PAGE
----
Comics Time: Onward Towards Our Noble Deaths

Onward Towards Our Noble Deaths
Shigeru Mizuki, writer/artist
Drawn and Quarterly, 2011
368 pages
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Here’s a book with a hugely important message to which I am very sympathetic, which is never less than enjoyable to read or look at, which I nevertheless didn’t get a ton out of, in the end. A fictionalized memoir of Mizuki’s participation in the Japanese military’s ill-fated attempt to repel invading American forces from a South Pacific island, Onward Towards Our Noble Deaths alternates between expressively cartooned vignettes among the troops that show off Mizuki’s incongruously cute, oblong/oval-headed character designs — seriously, it’s like an army of Berts from Sesame Street — with powerful, passionately drawn photorealistic depictions of both the tropical island environment and the carnage it comes to house. Mizkuki’s disgust with the who-gives-a-fuck pointlessness of the men’s mission, and the callousness with which the commanding officers order the men into suicide runs when the mission inevitably fails, is palpable; interestingly, it comes through equally well in the black-comic cartoony material, which depict the forces’ slow attrition through disease, accidents, enemy forces, and even animal attacks, and in the astonishingly proficient hatching of the realistic scenes, wordless depictions of the island and the ocean and the spectral American G.I.s who bring death to them both. But the characters are more or less incidental to the book’s agenda — few of them are developed any more than is necessary to convey the idea that it was a waste to send this or that funny or annoying or brave or totally ordinary guy to his death for no reason — and thus the book can only get the emotional hooks required for that idea to connect into you in the abstract. If you already believe that war is hell, I’m not sure this book will enlighten you further, certainly not the way it did when it was initially released in Japan in the ’70s. But there’s one aspect that stuck out to me beyond the basics: The suicide-charge ethic of the Imperial Army comes across as a bizarre ideology simply grafted on top of an army full of regular guys, who complain and help each other out and badmouth the officers and make dirty jokes same as any other army, banzai or no. And in that sense, it makes you wonder what people half a world and half a century away from us will think of the ideologies that drove us to kill and die, too.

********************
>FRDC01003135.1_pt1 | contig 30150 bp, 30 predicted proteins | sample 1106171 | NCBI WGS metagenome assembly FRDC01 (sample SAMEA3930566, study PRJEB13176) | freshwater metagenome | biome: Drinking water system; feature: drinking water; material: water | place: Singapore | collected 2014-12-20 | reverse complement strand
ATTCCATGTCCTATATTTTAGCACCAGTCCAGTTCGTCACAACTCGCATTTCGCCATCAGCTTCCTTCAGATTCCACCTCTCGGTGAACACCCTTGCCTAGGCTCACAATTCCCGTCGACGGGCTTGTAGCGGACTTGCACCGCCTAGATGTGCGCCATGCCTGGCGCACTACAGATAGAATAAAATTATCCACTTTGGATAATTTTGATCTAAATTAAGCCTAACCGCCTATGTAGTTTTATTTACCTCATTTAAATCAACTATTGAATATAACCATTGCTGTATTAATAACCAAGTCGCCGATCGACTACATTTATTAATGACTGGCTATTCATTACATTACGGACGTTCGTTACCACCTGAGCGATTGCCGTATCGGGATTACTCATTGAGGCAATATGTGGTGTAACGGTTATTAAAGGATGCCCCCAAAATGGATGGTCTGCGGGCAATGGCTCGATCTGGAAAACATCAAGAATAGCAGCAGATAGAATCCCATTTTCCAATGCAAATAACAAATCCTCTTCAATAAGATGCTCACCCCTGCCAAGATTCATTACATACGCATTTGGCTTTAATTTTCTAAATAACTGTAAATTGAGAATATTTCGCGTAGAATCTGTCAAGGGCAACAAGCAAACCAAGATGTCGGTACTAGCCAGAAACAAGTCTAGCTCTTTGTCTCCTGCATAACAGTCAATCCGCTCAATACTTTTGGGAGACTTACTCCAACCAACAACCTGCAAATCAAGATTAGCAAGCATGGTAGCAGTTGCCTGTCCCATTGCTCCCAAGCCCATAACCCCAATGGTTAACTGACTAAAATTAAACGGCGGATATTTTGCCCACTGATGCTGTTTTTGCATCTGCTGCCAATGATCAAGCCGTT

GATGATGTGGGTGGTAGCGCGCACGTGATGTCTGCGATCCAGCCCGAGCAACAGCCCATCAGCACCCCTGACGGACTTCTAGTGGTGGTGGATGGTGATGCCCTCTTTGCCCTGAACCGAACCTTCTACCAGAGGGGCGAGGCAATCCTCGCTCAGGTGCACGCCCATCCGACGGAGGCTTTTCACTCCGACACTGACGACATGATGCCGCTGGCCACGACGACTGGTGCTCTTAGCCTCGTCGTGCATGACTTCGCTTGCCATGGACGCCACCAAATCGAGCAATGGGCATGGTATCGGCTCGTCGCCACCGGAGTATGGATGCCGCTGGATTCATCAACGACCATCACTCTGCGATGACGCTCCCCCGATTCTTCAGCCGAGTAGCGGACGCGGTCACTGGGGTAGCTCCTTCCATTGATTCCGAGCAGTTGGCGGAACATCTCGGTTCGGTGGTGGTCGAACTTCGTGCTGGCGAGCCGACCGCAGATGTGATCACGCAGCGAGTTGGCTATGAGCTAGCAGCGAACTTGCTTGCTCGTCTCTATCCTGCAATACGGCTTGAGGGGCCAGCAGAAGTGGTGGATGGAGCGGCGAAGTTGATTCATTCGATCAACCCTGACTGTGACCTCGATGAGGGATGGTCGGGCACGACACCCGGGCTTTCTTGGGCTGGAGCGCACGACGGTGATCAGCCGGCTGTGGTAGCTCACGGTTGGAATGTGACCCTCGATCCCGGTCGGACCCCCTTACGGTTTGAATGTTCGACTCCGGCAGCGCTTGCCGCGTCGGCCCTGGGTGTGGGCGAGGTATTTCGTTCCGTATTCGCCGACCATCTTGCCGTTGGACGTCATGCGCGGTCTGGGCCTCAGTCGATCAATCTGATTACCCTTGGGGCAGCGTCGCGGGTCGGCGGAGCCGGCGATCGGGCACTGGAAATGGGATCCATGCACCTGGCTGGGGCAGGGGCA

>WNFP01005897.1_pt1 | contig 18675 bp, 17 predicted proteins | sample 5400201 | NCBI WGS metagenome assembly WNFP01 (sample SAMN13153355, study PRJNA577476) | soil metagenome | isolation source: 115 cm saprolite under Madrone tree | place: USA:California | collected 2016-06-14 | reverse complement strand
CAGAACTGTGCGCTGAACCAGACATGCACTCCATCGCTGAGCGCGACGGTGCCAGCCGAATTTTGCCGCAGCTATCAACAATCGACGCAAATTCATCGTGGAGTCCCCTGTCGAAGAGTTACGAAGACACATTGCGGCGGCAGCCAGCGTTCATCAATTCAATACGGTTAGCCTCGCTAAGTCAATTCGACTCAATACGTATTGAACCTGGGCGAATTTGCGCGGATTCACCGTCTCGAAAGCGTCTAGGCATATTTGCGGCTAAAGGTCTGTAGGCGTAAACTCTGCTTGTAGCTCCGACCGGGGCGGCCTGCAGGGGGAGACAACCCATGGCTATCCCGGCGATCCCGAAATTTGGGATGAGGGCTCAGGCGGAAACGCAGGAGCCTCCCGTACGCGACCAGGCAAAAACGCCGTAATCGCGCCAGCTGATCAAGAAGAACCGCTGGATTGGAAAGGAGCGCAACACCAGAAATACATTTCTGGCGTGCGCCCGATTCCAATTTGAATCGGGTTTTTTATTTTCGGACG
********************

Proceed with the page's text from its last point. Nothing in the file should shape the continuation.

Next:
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One Response to Comics Time: Onward Towards Our Noble Deaths

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